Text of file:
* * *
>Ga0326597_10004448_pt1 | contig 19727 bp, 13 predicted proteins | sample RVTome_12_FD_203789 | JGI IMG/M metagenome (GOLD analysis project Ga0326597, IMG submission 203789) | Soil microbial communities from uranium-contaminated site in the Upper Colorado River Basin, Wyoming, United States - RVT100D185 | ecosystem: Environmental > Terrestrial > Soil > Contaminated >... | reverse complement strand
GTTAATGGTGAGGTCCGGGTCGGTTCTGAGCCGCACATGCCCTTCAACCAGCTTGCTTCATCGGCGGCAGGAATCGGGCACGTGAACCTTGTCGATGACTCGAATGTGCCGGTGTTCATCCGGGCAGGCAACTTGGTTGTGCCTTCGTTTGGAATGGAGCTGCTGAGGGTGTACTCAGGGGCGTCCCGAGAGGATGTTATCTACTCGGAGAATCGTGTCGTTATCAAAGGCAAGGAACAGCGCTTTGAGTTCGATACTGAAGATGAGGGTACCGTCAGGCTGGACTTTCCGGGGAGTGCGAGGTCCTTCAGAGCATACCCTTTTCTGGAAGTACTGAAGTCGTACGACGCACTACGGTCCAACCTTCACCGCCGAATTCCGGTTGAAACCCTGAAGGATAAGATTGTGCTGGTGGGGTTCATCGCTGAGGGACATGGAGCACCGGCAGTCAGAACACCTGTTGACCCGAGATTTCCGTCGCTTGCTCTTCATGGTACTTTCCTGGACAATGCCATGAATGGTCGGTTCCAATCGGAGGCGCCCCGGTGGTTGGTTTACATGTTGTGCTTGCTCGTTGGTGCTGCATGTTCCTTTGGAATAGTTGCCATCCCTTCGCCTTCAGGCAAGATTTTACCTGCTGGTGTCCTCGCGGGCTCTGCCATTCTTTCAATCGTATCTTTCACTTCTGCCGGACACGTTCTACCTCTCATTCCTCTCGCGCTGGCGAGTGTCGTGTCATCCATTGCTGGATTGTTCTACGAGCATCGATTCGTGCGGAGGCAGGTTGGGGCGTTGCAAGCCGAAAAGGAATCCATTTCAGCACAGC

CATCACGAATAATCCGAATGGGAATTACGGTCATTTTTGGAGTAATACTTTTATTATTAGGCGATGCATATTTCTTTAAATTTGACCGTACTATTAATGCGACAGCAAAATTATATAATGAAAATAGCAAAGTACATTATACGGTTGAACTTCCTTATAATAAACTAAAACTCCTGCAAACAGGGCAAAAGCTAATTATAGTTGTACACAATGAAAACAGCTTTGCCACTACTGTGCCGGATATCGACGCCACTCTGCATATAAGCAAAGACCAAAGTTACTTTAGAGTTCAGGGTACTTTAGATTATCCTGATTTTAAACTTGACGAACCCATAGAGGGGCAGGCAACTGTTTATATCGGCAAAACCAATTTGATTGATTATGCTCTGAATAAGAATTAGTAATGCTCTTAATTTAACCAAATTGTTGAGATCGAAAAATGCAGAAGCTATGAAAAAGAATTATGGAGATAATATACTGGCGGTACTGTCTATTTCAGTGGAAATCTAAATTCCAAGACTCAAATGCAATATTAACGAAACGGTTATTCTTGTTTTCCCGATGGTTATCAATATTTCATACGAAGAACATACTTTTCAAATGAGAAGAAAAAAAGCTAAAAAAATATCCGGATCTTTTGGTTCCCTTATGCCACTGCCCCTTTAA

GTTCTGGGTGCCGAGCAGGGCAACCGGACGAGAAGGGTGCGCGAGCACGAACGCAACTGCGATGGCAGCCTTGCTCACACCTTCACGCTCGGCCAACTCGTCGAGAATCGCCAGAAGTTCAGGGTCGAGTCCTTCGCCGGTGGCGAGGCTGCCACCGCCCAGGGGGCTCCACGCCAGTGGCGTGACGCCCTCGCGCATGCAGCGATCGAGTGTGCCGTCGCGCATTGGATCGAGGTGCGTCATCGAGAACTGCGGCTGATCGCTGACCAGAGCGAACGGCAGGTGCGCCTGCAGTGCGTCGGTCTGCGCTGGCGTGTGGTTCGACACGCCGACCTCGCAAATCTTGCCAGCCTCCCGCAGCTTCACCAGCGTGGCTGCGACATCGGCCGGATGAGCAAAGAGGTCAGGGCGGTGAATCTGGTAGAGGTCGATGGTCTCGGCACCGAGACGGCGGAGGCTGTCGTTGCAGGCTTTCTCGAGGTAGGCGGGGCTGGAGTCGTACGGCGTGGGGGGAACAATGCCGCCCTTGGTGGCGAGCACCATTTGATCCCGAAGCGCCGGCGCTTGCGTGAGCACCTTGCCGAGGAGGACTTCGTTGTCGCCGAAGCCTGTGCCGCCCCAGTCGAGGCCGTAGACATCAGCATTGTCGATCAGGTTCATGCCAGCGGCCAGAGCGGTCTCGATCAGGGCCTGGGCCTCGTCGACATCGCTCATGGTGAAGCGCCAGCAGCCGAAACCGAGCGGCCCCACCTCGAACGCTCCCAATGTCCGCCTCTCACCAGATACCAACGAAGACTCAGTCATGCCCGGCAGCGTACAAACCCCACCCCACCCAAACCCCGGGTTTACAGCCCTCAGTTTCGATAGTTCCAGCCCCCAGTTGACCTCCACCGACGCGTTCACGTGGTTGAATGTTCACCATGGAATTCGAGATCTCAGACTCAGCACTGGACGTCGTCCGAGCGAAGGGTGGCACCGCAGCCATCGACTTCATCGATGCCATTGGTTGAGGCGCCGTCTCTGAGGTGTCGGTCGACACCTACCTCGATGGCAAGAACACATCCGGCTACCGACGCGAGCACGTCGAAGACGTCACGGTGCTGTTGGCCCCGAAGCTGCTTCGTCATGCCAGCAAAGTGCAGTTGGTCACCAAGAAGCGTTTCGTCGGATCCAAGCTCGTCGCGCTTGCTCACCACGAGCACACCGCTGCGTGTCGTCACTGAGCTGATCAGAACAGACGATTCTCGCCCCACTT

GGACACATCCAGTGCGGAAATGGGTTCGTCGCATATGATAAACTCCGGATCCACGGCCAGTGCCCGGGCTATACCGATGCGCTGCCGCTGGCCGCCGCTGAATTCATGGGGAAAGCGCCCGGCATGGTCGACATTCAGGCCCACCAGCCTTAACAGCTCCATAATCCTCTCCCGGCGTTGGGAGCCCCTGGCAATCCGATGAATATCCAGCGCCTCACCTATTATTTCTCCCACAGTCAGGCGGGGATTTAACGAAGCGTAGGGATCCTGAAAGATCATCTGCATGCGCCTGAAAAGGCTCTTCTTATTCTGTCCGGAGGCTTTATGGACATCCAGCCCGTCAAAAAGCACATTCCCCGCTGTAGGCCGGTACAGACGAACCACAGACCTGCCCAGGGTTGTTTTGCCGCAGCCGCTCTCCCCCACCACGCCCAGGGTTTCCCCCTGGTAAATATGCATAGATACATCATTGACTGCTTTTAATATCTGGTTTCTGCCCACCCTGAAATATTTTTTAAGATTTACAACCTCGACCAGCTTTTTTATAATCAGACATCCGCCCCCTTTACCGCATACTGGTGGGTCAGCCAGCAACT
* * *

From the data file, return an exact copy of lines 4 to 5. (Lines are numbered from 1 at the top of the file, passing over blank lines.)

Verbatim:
GTTCTGGGTGCCGAGCAGGGCAACCGGACGAGAAGGGTGCGCGAGCACGAACGCAACTGCGATGGCAGCCTTGCTCACACCTTCACGCTCGGCCAACTCGTCGAGAATCGCCAGAAGTTCAGGGTCGAGTCCTTCGCCGGTGGCGAGGCTGCCACCGCCCAGGGGGCTCCACGCCAGTGGCGTGACGCCCTCGCGCATGCAGCGATCGAGTGTGCCGTCGCGCATTGGATCGAGGTGCGTCATCGAGAACTGCGGCTGATCGCTGACCAGAGCGAACGGCAGGTGCGCCTGCAGTGCGTCGGTCTGCGCTGGCGTGTGGTTCGACACGCCGACCTCGCAAATCTTGCCAGCCTCCCGCAGCTTCACCAGCGTGGCTGCGACATCGGCCGGATGAGCAAAGAGGTCAGGGCGGTGAATCTGGTAGAGGTCGATGGTCTCGGCACCGAGACGGCGGAGGCTGTCGTTGCAGGCTTTCTCGAGGTAGGCGGGGCTGGAGTCGTACGGCGTGGGGGGAACAATGCCGCCCTTGGTGGCGAGCACCATTTGATCCCGAAGCGCCGGCGCTTGCGTGAGCACCTTGCCGAGGAGGACTTCGTTGTCGCCGAAGCCTGTGCCGCCCCAGTCGAGGCCGTAGACATCAGCATTGTCGATCAGGTTCATGCCAGCGGCCAGAGCGGTCTCGATCAGGGCCTGGGCCTCGTCGACATCGCTCATGGTGAAGCGCCAGCAGCCGAAACCGAGCGGCCCCACCTCGAACGCTCCCAATGTCCGCCTCTCACCAGATACCAACGAAGACTCAGTCATGCCCGGCAGCGTACAAACCCCACCCCACCCAAACCCCGGGTTTACAGCCCTCAGTTTCGATAGTTCCAGCCCCCAGTTGACCTCCACCGACGCGTTCACGTGGTTGAATGTTCACCATGGAATTCGAGATCTCAGACTCAGCACTGGACGTCGTCCGAGCGAAGGGTGGCACCGCAGCCATCGACTTCATCGATGCCATTGGTTGAGGCGCCGTCTCTGAGGTGTCGGTCGACACCTACCTCGATGGCAAGAACACATCCGGCTACCGACGCGAGCACGTCGAAGACGTCACGGTGCTGTTGGCCCCGAAGCTGCTTCGTCATGCCAGCAAAGTGCAGTTGGTCACCAAGAAGCGTTTCGTCGGATCCAAGCTCGTCGCGCTTGCTCACCACGAGCACACCGCTGCGTGTCGTCACTGAGCTGATCAGAACAGACGATTCTCGCCCCACTT

GGACACATCCAGTGCGGAAATGGGTTCGTCGCATATGATAAACTCCGGATCCACGGCCAGTGCCCGGGCTATACCGATGCGCTGCCGCTGGCCGCCGCTGAATTCATGGGGAAAGCGCCCGGCATGGTCGACATTCAGGCCCACCAGCCTTAACAGCTCCATAATCCTCTCCCGGCGTTGGGAGCCCCTGGCAATCCGATGAATATCCAGCGCCTCACCTATTATTTCTCCCACAGTCAGGCGGGGATTTAACGAAGCGTAGGGATCCTGAAAGATCATCTGCATGCGCCTGAAAAGGCTCTTCTTATTCTGTCCGGAGGCTTTATGGACATCCAGCCCGTCAAAAAGCACATTCCCCGCTGTAGGCCGGTACAGACGAACCACAGACCTGCCCAGGGTTGTTTTGCCGCAGCCGCTCTCCCCCACCACGCCCAGGGTTTCCCCCTGGTAAATATGCATAGATACATCATTGACTGCTTTTAATATCTGGTTTCTGCCCACCCTGAAATATTTTTTAAGATTTACAACCTCGACCAGCTTTTTTATAATCAGACATCCGCCCCCTTTACCGCATACTGGTGGGTCAGCCAGCAACT